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Himalayan megathrust geometry and relation to topography revealed by the Gorkha earthquake

A Corrigendum to this article was published on 01 September 2016

This article has been updated


The Himalayan mountain range has been the locus of some of the largest continental earthquakes, including the 2015 magnitude 7.8 Gorkha earthquake. Competing hypotheses suggest that Himalayan topography is sustained and plate convergence is accommodated either predominantly on the main plate boundary fault, or more broadly across multiple smaller thrust faults. Here we use geodetic measurements of surface displacement to show that the Gorkha earthquake ruptured the Main Himalayan Thrust fault. The earthquake generated about 1 m of uplift in the Kathmandu Basin, yet caused the high Himalaya farther north to subside by about 0.6 m. We use the geodetic data, combined with geologic, geomorphological and geophysical analyses, to constrain the geometry of the Main Himalayan Thrust in the Kathmandu area. Structural analyses together with interseismic and coseismic displacements are best explained by a steep, shallow thrust fault flattening at depth between 5 and 15 km and connecting to a mid-crustal, steeper thrust. We suggest that present-day convergence across the Himalaya is mostly accommodated by this fault—no significant motion on smaller thrust faults is required. Furthermore, given that the Gorkha earthquake caused the high Himalayan mountains to subside and that our fault geometry explains measured interseismic displacements, we propose that growth of Himalayan topography may largely occur during the ongoing post-seismic phase.

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Figure 1: Comparison of earthquake slip determined from surface geodetic displacements with long-term interseismic coupling.
Figure 2: Deformation patterns observed in Sentinel-1 interferograms for the 2015 Gorkha mainshock and comparison with long-term levelling data.
Figure 3: MHT geometry exploration along a cross-section (N18°).
Figure 4: Three-dimensional block diagram of the geometry proposed for the MHT.
Figure 5: Geologic cross-section incorporating the Main Himalayan Thrust geometry, and schematic cartoon of the 2015 rupture area relative to previous earthquakes.

Change history

  • 18 August 2016

    In the version of this Article originally published, the interseismic coupling map was incorrectly plotted in Figure 1. This has been corrected in the online versions of the paper.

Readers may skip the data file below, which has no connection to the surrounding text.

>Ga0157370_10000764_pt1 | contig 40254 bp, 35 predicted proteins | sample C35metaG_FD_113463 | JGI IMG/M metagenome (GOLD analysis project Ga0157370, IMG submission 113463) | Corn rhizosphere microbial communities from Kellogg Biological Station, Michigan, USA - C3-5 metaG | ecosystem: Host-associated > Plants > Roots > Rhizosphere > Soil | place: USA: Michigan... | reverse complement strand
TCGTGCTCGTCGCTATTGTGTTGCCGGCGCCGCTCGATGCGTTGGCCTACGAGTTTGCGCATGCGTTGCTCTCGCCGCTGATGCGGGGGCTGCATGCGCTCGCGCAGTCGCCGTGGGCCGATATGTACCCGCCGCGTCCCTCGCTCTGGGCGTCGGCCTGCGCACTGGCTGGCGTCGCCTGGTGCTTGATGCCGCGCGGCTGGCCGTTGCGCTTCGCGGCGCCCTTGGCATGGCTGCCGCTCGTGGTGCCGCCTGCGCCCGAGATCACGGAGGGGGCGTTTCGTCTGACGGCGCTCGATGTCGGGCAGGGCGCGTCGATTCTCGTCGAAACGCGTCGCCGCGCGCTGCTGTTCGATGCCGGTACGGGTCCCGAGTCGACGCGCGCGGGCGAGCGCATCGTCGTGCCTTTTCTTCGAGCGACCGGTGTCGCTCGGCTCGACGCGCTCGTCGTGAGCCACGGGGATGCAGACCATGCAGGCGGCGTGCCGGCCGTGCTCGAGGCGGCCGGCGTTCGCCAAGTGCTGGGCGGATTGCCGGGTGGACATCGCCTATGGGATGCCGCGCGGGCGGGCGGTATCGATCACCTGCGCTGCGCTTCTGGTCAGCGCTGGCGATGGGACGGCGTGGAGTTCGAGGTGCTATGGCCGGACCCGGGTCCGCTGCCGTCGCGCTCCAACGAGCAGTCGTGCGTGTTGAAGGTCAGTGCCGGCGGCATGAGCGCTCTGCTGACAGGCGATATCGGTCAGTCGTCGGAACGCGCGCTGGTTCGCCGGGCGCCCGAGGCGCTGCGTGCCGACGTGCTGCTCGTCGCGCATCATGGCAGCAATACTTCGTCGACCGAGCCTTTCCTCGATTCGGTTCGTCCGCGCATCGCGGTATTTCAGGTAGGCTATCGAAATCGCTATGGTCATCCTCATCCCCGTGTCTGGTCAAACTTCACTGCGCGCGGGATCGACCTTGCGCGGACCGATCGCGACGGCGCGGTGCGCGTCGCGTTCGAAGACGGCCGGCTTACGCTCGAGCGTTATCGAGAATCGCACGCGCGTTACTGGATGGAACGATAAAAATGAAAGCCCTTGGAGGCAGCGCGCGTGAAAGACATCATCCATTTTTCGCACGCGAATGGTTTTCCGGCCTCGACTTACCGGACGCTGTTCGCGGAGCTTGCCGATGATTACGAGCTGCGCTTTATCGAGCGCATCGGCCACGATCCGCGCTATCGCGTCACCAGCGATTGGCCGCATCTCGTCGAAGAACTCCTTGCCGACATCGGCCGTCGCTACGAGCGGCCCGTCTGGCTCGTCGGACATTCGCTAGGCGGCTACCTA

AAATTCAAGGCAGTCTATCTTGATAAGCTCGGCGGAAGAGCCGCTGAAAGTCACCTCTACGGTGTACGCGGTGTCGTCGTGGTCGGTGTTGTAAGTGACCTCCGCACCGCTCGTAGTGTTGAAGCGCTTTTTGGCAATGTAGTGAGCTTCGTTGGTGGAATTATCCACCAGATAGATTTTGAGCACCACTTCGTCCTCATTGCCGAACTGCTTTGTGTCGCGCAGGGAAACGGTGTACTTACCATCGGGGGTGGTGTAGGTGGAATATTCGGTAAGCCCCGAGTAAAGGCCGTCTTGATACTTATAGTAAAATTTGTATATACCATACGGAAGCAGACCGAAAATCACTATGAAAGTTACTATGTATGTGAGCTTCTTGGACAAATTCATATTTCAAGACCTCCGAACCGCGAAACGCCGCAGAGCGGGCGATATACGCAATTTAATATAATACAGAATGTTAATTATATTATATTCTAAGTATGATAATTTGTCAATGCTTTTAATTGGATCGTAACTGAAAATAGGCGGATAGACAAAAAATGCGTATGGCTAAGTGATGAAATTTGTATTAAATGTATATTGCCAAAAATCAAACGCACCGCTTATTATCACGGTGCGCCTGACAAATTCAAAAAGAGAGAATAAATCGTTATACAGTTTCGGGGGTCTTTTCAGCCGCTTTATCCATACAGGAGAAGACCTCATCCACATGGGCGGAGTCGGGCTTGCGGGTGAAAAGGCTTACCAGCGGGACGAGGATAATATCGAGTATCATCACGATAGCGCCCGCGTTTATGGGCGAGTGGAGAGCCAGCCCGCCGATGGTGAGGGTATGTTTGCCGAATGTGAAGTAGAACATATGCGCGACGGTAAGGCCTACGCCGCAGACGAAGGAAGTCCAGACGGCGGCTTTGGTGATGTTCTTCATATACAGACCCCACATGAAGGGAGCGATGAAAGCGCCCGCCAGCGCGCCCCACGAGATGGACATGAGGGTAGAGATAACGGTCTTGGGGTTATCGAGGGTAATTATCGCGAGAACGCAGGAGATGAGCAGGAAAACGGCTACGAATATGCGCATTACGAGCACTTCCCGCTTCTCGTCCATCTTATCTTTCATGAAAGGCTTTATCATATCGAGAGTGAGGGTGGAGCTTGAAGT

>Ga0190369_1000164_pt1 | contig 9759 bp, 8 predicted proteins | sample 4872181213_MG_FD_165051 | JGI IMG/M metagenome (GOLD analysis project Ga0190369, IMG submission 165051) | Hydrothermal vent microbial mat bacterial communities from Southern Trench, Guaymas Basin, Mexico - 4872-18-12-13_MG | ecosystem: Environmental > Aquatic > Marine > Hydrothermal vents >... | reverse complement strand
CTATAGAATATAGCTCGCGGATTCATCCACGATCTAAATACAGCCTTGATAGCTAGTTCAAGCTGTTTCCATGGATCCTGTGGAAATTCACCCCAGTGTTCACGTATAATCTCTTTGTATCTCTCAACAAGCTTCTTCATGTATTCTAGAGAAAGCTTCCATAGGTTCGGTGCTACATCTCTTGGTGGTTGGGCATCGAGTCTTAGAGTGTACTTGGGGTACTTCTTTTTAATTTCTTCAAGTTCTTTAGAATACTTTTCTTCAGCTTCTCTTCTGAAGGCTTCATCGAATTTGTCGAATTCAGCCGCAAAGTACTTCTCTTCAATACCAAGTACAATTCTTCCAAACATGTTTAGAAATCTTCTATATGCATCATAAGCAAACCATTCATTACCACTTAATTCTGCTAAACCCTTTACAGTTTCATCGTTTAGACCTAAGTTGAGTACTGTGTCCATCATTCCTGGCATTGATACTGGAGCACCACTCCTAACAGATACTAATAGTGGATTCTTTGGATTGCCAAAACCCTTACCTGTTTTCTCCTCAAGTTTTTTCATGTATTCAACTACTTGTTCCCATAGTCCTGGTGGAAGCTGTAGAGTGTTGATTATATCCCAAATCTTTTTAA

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This work was supported by the UK Natural Environmental Research Council (NERC) through the Looking Inside the Continents (LiCS) project (NE/K011006/1), the Earthquake without Frontiers (EwF) project (EwF_NE/J02001X/1_1), and the Centre for the Observation and Modelling of Earthquakes, Volcanoes and Tectonics (COMET, GA/13/M/031, The Sentinel-1A interferograms presented are a derived work of Copernicus data, subject to the ESA use and distribution conditions. R.J. is supported by the Marie Curie FP7 Initial Training Network iTECC (investigating Tectonic Erosion Climate Couplings). We are grateful to E. Lindsey and colleagues for making ALOS-2 displacements available at We thank A. Copley, S. K. Ebmeier, P. England, A. Hooper, J. Jackson, B. Parsons, R. Walters and T. Wright for discussions. Most figures were made using the public domain Generic Mapping Tools36.

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The first two authors each contributed equally to the study. J.R.E. wrote the manuscript and processed Sentinel offset data. R.J. performed the fault modelling. P.J.G. processed the Sentinel interferograms. J.-P.A. conceived the research idea. J.H. processed the optical offset data. M.P.S. constructed the geologic cross-section. V.L.S. produced the interseismic coupling map. All authors took part in finalizing the manuscript.

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Correspondence to J. R. Elliott.

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The authors declare no competing financial interests.

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Elliott, J., Jolivet, R., González, P. et al. Himalayan megathrust geometry and relation to topography revealed by the Gorkha earthquake. Nature Geosci 9, 174–180 (2016).

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